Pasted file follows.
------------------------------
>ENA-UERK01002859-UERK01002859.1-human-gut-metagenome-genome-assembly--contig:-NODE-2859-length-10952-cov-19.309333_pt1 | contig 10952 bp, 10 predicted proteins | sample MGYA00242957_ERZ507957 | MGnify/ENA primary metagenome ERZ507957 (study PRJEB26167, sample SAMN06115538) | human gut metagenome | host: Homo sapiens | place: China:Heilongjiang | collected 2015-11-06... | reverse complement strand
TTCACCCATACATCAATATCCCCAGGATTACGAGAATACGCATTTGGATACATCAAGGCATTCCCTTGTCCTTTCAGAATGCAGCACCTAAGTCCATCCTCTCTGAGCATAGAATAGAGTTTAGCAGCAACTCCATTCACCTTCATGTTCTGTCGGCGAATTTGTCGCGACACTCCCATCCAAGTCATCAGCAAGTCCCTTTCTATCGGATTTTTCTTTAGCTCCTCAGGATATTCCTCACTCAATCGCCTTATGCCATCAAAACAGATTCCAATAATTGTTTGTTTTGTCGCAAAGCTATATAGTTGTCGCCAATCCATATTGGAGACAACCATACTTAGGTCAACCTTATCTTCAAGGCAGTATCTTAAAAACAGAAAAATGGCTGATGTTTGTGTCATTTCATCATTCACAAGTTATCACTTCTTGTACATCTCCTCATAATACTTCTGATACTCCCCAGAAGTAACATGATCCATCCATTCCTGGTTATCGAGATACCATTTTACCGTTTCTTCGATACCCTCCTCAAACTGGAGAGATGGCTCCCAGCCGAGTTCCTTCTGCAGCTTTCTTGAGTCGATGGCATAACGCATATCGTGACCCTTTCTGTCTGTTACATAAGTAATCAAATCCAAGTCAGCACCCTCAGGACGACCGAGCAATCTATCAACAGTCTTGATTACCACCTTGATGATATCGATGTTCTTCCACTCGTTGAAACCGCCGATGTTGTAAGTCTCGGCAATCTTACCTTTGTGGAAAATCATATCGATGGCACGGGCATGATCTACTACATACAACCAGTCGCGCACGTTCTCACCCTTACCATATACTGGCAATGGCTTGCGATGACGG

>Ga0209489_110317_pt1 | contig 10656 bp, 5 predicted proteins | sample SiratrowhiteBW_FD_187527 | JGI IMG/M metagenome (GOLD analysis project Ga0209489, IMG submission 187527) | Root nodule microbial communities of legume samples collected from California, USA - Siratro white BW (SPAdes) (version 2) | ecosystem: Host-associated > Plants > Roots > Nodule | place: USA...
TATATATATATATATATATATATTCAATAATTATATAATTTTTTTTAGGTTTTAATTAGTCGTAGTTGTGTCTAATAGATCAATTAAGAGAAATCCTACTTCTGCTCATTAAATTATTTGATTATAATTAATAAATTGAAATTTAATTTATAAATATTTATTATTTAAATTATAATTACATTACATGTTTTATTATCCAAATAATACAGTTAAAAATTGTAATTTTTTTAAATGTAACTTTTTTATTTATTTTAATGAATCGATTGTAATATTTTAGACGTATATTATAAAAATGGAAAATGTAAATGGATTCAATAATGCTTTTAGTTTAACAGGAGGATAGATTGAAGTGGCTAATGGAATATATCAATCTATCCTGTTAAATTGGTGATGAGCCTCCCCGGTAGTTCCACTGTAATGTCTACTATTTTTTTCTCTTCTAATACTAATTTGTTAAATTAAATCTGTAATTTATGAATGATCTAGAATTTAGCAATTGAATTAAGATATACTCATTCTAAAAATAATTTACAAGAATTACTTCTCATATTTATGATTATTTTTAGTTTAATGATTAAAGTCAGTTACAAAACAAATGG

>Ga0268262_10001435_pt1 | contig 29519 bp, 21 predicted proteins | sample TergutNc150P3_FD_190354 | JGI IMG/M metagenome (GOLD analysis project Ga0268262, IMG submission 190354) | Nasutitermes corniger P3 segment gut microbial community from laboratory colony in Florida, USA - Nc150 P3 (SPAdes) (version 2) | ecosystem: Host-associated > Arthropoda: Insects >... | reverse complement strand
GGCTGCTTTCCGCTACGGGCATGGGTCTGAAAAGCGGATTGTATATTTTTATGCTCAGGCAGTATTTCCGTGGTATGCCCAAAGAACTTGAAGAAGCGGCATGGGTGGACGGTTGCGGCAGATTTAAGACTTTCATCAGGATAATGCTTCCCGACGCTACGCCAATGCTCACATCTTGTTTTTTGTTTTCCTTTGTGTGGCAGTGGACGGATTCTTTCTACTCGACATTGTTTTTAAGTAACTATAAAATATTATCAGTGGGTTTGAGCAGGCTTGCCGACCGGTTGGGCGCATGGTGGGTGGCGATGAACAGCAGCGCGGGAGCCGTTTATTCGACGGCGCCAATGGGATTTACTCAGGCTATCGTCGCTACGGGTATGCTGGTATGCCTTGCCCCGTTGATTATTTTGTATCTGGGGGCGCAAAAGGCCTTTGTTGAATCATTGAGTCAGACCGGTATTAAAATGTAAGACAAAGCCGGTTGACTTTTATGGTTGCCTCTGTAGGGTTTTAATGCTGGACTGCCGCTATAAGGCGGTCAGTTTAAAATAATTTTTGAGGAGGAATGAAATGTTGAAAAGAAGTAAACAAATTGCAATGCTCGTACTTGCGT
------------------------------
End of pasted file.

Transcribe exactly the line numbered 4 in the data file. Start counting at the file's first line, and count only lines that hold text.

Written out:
TATATATATATATATATATATATTCAATAATTATATAATTTTTTTTAGGTTTTAATTAGTCGTAGTTGTGTCTAATAGATCAATTAAGAGAAATCCTACTTCTGCTCATTAAATTATTTGATTATAATTAATAAATTGAAATTTAATTTATAAATATTTATTATTTAAATTATAATTACATTACATGTTTTATTATCCAAATAATACAGTTAAAAATTGTAATTTTTTTAAATGTAACTTTTTTATTTATTTTAATGAATCGATTGTAATATTTTAGACGTATATTATAAAAATGGAAAATGTAAATGGATTCAATAATGCTTTTAGTTTAACAGGAGGATAGATTGAAGTGGCTAATGGAATATATCAATCTATCCTGTTAAATTGGTGATGAGCCTCCCCGGTAGTTCCACTGTAATGTCTACTATTTTTTTCTCTTCTAATACTAATTTGTTAAATTAAATCTGTAATTTATGAATGATCTAGAATTTAGCAATTGAATTAAGATATACTCATTCTAAAAATAATTTACAAGAATTACTTCTCATATTTATGATTATTTTTAGTTTAATGATTAAAGTCAGTTACAAAACAAATGG